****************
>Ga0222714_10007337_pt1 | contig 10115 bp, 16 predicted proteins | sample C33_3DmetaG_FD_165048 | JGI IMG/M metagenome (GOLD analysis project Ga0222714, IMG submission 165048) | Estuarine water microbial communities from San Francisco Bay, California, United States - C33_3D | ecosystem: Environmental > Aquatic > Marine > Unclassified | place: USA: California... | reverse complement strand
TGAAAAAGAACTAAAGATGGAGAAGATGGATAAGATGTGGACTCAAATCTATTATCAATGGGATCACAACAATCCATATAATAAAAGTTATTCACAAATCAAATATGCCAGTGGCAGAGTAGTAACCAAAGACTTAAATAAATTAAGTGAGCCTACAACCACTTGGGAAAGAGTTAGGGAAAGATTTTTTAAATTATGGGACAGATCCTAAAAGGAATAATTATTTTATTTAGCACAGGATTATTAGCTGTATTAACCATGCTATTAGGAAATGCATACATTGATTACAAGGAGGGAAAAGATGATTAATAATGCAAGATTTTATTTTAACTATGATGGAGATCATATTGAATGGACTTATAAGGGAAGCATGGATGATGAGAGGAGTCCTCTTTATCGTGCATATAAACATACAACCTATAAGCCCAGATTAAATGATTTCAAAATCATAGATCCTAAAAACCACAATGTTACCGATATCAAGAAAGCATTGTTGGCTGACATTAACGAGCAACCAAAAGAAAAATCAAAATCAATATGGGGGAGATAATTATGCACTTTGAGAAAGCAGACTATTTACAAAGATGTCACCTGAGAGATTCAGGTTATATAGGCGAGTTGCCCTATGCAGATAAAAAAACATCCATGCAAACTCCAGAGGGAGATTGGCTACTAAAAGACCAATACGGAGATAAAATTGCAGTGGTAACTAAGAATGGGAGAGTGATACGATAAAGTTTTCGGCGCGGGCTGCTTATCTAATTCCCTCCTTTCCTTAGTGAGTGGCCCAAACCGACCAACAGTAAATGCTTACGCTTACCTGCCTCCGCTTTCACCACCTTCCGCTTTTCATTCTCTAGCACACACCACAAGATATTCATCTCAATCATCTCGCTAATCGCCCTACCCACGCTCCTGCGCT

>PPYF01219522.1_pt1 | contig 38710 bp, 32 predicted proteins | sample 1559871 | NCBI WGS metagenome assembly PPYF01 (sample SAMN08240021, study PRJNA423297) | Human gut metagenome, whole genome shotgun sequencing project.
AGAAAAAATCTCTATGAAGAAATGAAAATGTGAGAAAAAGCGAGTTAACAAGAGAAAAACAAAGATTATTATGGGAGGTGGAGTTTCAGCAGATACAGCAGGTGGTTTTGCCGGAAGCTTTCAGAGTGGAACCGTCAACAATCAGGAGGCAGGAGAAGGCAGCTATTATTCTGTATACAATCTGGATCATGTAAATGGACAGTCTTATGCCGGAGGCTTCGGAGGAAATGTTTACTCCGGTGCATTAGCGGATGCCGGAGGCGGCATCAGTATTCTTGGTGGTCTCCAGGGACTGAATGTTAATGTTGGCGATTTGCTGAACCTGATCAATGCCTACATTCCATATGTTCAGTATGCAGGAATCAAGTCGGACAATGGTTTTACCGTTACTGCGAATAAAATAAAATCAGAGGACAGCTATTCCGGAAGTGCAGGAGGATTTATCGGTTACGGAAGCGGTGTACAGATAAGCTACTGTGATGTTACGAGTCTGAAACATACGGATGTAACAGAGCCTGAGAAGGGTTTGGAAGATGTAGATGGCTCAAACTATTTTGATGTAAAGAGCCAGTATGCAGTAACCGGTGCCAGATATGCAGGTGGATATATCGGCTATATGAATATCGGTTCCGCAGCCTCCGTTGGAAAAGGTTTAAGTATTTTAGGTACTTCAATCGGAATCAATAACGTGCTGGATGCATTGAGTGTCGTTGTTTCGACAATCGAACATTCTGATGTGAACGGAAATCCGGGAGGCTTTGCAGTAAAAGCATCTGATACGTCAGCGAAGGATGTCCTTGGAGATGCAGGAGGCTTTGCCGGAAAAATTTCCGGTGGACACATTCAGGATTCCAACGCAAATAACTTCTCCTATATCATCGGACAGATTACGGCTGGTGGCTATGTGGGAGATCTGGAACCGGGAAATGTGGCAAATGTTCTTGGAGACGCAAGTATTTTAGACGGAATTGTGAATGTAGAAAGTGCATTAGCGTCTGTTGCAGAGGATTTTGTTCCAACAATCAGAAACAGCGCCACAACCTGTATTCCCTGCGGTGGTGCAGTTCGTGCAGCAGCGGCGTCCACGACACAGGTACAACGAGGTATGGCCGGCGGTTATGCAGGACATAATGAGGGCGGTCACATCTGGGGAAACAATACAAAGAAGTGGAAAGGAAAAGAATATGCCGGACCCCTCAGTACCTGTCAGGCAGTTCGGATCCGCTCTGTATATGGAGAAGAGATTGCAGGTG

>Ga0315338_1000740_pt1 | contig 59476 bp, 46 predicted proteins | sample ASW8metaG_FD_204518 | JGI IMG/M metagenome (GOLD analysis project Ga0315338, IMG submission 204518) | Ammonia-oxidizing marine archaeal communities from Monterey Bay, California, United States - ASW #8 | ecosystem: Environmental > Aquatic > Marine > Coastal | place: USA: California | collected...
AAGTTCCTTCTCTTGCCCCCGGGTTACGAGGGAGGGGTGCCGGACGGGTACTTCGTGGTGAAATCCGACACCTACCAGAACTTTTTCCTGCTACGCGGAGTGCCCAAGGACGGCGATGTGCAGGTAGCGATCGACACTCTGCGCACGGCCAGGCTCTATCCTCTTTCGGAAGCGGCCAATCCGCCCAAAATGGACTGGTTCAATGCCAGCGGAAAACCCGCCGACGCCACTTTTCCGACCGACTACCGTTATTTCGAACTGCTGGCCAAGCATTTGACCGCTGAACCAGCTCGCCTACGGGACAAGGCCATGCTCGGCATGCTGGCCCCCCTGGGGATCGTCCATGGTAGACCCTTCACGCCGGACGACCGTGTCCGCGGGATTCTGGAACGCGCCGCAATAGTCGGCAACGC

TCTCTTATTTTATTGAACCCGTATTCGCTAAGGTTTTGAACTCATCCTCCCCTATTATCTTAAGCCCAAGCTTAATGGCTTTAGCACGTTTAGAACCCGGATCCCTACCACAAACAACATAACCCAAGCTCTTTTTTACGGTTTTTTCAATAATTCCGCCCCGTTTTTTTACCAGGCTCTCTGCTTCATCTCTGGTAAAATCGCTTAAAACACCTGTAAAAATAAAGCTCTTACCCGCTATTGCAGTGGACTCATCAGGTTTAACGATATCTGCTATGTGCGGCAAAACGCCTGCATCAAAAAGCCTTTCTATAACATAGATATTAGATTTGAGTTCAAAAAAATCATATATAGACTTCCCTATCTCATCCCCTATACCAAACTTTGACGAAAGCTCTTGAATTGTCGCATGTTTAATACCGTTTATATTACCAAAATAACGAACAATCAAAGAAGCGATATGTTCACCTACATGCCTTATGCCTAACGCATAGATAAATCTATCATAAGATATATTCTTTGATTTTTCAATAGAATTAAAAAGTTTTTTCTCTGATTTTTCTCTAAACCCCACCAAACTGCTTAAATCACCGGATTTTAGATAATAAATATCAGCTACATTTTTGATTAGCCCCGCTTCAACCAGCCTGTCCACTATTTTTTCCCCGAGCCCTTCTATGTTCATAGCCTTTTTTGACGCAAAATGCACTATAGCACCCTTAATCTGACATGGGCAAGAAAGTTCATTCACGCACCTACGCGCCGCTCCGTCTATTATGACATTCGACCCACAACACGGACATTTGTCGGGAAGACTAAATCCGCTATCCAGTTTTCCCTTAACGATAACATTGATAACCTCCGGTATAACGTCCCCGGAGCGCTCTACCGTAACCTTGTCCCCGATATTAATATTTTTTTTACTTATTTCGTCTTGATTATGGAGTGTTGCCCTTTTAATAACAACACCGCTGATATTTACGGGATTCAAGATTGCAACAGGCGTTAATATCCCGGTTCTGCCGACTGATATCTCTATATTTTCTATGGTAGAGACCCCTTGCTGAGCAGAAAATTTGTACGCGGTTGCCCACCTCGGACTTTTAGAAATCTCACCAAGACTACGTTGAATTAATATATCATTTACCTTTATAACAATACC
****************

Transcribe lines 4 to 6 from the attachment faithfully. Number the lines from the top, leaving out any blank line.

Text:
AGAAAAAATCTCTATGAAGAAATGAAAATGTGAGAAAAAGCGAGTTAACAAGAGAAAAACAAAGATTATTATGGGAGGTGGAGTTTCAGCAGATACAGCAGGTGGTTTTGCCGGAAGCTTTCAGAGTGGAACCGTCAACAATCAGGAGGCAGGAGAAGGCAGCTATTATTCTGTATACAATCTGGATCATGTAAATGGACAGTCTTATGCCGGAGGCTTCGGAGGAAATGTTTACTCCGGTGCATTAGCGGATGCCGGAGGCGGCATCAGTATTCTTGGTGGTCTCCAGGGACTGAATGTTAATGTTGGCGATTTGCTGAACCTGATCAATGCCTACATTCCATATGTTCAGTATGCAGGAATCAAGTCGGACAATGGTTTTACCGTTACTGCGAATAAAATAAAATCAGAGGACAGCTATTCCGGAAGTGCAGGAGGATTTATCGGTTACGGAAGCGGTGTACAGATAAGCTACTGTGATGTTACGAGTCTGAAACATACGGATGTAACAGAGCCTGAGAAGGGTTTGGAAGATGTAGATGGCTCAAACTATTTTGATGTAAAGAGCCAGTATGCAGTAACCGGTGCCAGATATGCAGGTGGATATATCGGCTATATGAATATCGGTTCCGCAGCCTCCGTTGGAAAAGGTTTAAGTATTTTAGGTACTTCAATCGGAATCAATAACGTGCTGGATGCATTGAGTGTCGTTGTTTCGACAATCGAACATTCTGATGTGAACGGAAATCCGGGAGGCTTTGCAGTAAAAGCATCTGATACGTCAGCGAAGGATGTCCTTGGAGATGCAGGAGGCTTTGCCGGAAAAATTTCCGGTGGACACATTCAGGATTCCAACGCAAATAACTTCTCCTATATCATCGGACAGATTACGGCTGGTGGCTATGTGGGAGATCTGGAACCGGGAAATGTGGCAAATGTTCTTGGAGACGCAAGTATTTTAGACGGAATTGTGAATGTAGAAAGTGCATTAGCGTCTGTTGCAGAGGATTTTGTTCCAACAATCAGAAACAGCGCCACAACCTGTATTCCCTGCGGTGGTGCAGTTCGTGCAGCAGCGGCGTCCACGACACAGGTACAACGAGGTATGGCCGGCGGTTATGCAGGACATAATGAGGGCGGTCACATCTGGGGAAACAATACAAAGAAGTGGAAAGGAAAAGAATATGCCGGACCCCTCAGTACCTGTCAGGCAGTTCGGATCCGCTCTGTATATGGAGAAGAGATTGCAGGTG

>Ga0315338_1000740_pt1 | contig 59476 bp, 46 predicted proteins | sample ASW8metaG_FD_204518 | JGI IMG/M metagenome (GOLD analysis project Ga0315338, IMG submission 204518) | Ammonia-oxidizing marine archaeal communities from Monterey Bay, California, United States - ASW #8 | ecosystem: Environmental > Aquatic > Marine > Coastal | place: USA: California | collected...
AAGTTCCTTCTCTTGCCCCCGGGTTACGAGGGAGGGGTGCCGGACGGGTACTTCGTGGTGAAATCCGACACCTACCAGAACTTTTTCCTGCTACGCGGAGTGCCCAAGGACGGCGATGTGCAGGTAGCGATCGACACTCTGCGCACGGCCAGGCTCTATCCTCTTTCGGAAGCGGCCAATCCGCCCAAAATGGACTGGTTCAATGCCAGCGGAAAACCCGCCGACGCCACTTTTCCGACCGACTACCGTTATTTCGAACTGCTGGCCAAGCATTTGACCGCTGAACCAGCTCGCCTACGGGACAAGGCCATGCTCGGCATGCTGGCCCCCCTGGGGATCGTCCATGGTAGACCCTTCACGCCGGACGACCGTGTCCGCGGGATTCTGGAACGCGCCGCAATAGTCGGCAACGC